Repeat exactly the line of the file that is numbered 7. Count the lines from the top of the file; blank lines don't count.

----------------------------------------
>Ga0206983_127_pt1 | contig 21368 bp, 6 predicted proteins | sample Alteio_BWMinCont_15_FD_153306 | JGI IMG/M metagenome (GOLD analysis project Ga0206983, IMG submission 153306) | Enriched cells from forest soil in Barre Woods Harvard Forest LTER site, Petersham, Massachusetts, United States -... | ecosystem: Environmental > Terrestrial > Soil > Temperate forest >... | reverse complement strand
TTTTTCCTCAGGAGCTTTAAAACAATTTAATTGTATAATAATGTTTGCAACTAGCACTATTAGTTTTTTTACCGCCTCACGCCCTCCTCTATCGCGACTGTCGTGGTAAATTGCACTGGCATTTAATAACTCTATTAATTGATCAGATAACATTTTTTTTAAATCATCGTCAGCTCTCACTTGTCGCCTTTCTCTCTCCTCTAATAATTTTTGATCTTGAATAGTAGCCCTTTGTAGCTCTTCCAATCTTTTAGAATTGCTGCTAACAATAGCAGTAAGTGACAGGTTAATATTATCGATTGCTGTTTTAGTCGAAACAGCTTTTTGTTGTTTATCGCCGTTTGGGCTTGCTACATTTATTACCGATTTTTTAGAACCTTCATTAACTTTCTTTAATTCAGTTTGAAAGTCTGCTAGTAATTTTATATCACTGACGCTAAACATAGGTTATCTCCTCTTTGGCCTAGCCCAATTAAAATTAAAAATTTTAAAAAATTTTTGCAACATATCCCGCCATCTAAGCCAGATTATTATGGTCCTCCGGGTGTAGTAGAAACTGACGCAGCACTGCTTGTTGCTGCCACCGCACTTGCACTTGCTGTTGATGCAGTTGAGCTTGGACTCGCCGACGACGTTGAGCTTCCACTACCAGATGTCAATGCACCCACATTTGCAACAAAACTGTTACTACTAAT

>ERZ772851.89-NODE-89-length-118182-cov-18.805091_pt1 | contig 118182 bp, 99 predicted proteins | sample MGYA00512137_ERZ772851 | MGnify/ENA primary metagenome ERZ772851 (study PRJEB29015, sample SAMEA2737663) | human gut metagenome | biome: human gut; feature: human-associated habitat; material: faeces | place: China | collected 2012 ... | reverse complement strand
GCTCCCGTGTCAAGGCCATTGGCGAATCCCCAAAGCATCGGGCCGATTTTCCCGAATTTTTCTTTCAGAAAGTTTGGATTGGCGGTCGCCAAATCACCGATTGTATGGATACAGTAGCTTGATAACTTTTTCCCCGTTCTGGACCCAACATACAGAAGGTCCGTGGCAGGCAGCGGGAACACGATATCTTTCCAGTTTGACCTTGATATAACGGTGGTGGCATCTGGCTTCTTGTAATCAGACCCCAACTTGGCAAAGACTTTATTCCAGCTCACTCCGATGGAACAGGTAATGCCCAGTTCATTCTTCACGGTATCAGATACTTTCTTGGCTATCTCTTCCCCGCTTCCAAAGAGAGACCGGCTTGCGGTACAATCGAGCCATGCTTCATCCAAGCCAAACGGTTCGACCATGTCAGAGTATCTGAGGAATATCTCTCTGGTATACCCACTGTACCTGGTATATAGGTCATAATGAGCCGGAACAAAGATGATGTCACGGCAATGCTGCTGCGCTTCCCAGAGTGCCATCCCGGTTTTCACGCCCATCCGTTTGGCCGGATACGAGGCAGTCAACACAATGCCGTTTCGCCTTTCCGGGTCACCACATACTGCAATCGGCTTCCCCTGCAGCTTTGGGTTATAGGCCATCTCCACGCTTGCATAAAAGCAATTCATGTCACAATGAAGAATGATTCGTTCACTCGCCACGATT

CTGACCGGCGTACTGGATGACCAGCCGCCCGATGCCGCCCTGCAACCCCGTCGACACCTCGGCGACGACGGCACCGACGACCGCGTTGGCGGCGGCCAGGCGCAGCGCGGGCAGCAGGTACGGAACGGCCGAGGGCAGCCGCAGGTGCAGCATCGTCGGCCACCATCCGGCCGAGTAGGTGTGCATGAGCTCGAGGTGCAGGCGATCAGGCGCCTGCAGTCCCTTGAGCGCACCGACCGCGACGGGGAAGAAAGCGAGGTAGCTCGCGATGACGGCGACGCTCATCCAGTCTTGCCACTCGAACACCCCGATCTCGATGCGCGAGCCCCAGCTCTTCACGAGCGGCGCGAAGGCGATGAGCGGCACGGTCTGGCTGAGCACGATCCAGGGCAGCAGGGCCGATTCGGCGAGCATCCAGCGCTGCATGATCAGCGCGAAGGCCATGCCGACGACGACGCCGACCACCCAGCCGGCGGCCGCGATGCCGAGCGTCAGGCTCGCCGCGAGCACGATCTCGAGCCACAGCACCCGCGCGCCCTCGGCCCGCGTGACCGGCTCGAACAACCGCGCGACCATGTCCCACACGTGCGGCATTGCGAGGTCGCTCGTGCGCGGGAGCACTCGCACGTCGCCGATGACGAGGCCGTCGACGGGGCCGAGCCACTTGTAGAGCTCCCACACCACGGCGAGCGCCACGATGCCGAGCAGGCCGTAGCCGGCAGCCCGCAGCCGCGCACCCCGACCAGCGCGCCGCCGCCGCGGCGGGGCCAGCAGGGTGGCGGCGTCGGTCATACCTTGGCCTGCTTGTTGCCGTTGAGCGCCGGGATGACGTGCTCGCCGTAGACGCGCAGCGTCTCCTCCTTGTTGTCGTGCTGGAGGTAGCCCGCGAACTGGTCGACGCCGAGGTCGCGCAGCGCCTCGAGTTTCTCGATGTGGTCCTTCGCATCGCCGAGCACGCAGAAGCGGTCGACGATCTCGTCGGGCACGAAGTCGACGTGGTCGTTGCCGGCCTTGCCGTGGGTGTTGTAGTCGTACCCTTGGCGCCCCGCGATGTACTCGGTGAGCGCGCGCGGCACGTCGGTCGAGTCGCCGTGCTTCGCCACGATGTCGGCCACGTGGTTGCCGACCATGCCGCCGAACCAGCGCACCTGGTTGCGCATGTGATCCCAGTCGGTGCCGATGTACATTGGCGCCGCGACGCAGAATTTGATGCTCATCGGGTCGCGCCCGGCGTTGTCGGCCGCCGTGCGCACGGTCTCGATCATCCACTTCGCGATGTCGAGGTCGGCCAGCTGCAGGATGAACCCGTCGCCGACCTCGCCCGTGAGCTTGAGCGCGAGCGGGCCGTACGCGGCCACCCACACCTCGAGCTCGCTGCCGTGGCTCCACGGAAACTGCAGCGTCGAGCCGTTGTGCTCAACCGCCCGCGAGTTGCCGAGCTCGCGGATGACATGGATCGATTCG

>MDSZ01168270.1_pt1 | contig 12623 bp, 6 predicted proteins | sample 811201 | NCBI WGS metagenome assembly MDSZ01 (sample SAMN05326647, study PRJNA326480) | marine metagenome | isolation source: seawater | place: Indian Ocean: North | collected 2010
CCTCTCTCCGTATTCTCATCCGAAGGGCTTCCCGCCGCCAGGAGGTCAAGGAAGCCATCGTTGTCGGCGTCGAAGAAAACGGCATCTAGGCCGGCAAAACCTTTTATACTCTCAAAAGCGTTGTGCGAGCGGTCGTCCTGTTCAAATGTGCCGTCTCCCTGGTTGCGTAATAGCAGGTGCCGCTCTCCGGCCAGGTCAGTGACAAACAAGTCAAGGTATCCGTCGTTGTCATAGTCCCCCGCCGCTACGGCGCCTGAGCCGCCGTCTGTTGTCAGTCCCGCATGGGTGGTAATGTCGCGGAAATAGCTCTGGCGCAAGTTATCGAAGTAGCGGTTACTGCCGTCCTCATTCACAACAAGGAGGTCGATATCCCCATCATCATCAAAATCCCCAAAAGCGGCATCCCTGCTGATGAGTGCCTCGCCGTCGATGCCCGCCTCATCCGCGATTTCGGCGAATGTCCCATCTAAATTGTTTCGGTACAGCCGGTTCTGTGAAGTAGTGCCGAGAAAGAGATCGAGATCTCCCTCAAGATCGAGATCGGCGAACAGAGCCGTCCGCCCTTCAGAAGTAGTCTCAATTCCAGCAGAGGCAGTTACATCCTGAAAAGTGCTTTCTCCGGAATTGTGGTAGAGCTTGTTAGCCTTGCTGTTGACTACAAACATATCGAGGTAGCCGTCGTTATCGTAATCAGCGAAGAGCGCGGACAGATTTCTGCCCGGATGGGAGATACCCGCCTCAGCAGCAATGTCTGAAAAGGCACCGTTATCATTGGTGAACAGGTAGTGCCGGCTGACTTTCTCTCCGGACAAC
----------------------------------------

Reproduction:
CCTCTCTCCGTATTCTCATCCGAAGGGCTTCCCGCCGCCAGGAGGTCAAGGAAGCCATCGTTGTCGGCGTCGAAGAAAACGGCATCTAGGCCGGCAAAACCTTTTATACTCTCAAAAGCGTTGTGCGAGCGGTCGTCCTGTTCAAATGTGCCGTCTCCCTGGTTGCGTAATAGCAGGTGCCGCTCTCCGGCCAGGTCAGTGACAAACAAGTCAAGGTATCCGTCGTTGTCATAGTCCCCCGCCGCTACGGCGCCTGAGCCGCCGTCTGTTGTCAGTCCCGCATGGGTGGTAATGTCGCGGAAATAGCTCTGGCGCAAGTTATCGAAGTAGCGGTTACTGCCGTCCTCATTCACAACAAGGAGGTCGATATCCCCATCATCATCAAAATCCCCAAAAGCGGCATCCCTGCTGATGAGTGCCTCGCCGTCGATGCCCGCCTCATCCGCGATTTCGGCGAATGTCCCATCTAAATTGTTTCGGTACAGCCGGTTCTGTGAAGTAGTGCCGAGAAAGAGATCGAGATCTCCCTCAAGATCGAGATCGGCGAACAGAGCCGTCCGCCCTTCAGAAGTAGTCTCAATTCCAGCAGAGGCAGTTACATCCTGAAAAGTGCTTTCTCCGGAATTGTGGTAGAGCTTGTTAGCCTTGCTGTTGACTACAAACATATCGAGGTAGCCGTCGTTATCGTAATCAGCGAAGAGCGCGGACAGATTTCTGCCCGGATGGGAGATACCCGCCTCAGCAGCAATGTCTGAAAAGGCACCGTTATCATTGGTGAACAGGTAGTGCCGGCTGACTTTCTCTCCGGACAAC